Molecular mechanisms of excitotoxicity and their relevance to pathogenesis of neurodegenerative diseases

Acta Pharmacol Sin. 2009 Apr;30(4):379-87. doi: 10.1038/aps.2009.24.


A pivotal role for excitotoxicity in neurodegenerative diseases is gaining increasingly more acceptance, but the underlying mechanisms through which it participates in neurodegeneration still need further investigation. Excessive activation of glutamate receptors by excitatory amino acids leads to a number of deleterious consequences, including impairment of calcium buffering, generation of free radicals, activation of the mitochondrial permeability transition and secondary excitotoxicity. Recent studies implicate excitotoxicity in a variety of neuropathological conditions, suggesting that neurodegenerative diseases with distinct genetic etiologies may share excitotoxicity as a common pathogenic pathway. Thus, understanding the pathways involved in excitotoxicity is of critical importance for the future clinical treatment of many neurodegenerative diseases. This review discusses the current understanding of excitotoxic mechanisms and how they are involved in the pathogenesis of neurodegenerative diseases.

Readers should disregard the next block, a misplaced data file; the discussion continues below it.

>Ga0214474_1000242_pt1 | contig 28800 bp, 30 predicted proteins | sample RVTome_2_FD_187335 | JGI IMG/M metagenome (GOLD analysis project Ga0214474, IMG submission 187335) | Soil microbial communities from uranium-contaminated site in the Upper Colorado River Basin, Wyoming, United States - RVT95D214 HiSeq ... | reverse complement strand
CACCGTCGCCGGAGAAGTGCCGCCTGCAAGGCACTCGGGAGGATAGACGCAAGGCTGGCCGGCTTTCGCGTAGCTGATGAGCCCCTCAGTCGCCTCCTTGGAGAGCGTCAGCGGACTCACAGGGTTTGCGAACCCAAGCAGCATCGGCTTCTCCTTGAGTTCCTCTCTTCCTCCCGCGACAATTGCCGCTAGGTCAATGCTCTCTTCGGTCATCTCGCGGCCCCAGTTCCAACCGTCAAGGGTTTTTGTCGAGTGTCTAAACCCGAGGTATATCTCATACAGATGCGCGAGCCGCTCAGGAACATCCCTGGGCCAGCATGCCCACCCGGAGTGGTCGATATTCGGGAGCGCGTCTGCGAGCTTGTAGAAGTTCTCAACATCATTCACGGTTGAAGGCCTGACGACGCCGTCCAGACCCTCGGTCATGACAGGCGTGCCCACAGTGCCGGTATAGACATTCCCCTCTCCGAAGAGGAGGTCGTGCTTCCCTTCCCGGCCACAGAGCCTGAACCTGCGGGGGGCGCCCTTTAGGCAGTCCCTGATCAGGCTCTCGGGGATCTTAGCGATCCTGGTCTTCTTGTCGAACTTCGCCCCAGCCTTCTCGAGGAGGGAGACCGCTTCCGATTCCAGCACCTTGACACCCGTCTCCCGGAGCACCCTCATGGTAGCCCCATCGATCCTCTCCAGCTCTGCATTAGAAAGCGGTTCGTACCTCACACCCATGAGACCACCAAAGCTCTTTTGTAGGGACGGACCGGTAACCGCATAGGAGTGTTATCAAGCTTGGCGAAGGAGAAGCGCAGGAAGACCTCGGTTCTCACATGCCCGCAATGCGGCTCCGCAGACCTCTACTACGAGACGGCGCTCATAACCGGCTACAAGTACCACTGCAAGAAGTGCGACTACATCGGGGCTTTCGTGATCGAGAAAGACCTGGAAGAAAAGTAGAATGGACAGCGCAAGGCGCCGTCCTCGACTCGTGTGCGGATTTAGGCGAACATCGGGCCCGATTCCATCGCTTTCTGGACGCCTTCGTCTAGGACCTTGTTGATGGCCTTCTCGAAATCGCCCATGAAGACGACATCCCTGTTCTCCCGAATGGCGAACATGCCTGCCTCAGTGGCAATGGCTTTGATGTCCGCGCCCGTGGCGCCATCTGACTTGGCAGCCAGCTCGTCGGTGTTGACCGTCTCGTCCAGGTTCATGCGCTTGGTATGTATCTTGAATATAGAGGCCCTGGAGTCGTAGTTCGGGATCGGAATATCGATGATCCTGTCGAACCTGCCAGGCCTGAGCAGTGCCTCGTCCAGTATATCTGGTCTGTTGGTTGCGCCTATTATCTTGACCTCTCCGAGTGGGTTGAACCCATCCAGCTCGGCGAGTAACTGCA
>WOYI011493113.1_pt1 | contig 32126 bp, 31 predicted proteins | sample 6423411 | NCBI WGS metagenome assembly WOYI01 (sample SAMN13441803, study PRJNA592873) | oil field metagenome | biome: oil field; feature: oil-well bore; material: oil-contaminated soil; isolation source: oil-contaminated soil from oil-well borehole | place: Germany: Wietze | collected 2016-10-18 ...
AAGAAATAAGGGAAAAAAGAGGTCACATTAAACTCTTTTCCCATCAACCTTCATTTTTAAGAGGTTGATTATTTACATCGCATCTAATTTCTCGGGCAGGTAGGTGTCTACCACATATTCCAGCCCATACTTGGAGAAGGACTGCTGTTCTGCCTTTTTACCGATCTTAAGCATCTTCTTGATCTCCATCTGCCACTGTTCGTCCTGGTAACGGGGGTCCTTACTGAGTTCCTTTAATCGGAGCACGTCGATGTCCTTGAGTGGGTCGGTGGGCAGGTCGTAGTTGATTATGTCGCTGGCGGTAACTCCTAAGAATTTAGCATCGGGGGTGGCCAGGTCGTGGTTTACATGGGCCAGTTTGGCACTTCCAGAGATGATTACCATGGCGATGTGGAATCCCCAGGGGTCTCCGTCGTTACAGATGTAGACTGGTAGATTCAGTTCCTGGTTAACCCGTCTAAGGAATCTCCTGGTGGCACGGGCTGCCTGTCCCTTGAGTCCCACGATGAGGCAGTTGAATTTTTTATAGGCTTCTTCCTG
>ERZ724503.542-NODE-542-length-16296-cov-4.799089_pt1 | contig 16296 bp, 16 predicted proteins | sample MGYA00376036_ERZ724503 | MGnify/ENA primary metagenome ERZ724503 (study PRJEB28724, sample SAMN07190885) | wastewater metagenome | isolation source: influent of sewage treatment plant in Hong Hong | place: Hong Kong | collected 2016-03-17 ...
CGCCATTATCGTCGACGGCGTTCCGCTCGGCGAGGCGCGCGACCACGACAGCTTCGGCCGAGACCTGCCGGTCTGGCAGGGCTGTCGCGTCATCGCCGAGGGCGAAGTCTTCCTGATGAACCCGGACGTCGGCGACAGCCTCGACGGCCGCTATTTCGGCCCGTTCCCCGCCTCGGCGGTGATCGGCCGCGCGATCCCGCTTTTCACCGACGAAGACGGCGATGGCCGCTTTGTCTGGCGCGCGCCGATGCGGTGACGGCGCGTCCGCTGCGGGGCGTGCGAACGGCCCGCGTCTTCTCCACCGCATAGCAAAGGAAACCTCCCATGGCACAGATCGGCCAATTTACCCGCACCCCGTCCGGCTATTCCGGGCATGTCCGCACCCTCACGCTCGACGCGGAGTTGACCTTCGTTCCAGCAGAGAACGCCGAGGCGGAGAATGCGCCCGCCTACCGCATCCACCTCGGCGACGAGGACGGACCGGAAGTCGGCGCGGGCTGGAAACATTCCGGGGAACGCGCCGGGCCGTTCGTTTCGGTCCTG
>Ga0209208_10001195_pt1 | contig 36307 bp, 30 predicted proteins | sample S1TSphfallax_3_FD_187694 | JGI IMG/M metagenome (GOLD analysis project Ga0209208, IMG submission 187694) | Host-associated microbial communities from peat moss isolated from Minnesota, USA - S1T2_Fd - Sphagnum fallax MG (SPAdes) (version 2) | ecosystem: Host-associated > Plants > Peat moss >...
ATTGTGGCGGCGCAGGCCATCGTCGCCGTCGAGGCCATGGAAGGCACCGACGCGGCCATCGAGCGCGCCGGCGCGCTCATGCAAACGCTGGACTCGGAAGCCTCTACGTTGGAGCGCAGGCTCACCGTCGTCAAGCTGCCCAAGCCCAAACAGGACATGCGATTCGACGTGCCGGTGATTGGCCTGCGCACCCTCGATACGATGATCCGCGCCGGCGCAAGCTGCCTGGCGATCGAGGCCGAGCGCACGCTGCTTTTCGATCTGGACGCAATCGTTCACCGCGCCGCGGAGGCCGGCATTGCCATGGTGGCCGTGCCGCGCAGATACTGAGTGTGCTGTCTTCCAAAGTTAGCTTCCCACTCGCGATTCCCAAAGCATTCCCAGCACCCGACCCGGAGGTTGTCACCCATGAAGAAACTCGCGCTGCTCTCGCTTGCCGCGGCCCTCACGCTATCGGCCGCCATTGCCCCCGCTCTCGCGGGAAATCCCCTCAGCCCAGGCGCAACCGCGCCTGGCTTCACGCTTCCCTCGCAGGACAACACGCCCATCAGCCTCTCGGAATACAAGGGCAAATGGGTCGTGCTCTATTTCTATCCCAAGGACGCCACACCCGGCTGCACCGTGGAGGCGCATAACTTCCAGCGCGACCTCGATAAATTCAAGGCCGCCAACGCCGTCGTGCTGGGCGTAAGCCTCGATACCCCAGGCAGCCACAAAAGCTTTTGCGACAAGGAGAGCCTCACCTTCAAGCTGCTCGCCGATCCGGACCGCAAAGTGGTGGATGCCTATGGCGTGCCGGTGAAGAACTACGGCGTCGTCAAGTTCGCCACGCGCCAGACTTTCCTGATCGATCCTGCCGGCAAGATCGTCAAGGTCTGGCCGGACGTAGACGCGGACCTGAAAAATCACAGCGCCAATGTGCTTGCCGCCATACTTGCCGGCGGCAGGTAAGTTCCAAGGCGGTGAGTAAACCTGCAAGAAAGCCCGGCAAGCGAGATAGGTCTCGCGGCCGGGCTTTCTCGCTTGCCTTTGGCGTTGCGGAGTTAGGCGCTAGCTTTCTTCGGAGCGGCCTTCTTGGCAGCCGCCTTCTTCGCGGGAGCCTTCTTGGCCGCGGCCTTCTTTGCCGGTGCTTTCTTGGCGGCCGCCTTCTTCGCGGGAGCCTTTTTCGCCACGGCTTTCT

Publication types

  • Research Support, Non-U.S. Gov't
  • Review

MeSH terms

  • Alzheimer Disease / etiology
  • Animals
  • Apoptosis
  • Autophagy
  • Calcium / metabolism
  • Chlorides / metabolism
  • Glutamic Acid / toxicity*
  • Humans
  • Huntington Disease / etiology
  • Neurodegenerative Diseases / etiology
  • Nitric Oxide / physiology
  • Oxidative Stress
  • Reactive Oxygen Species / metabolism
  • Receptors, AMPA / physiology
  • Receptors, Glutamate / physiology
  • Receptors, N-Methyl-D-Aspartate / physiology


  • Chlorides
  • Reactive Oxygen Species
  • Receptors, AMPA
  • Receptors, Glutamate
  • Receptors, N-Methyl-D-Aspartate
  • Nitric Oxide
  • Glutamic Acid
  • Calcium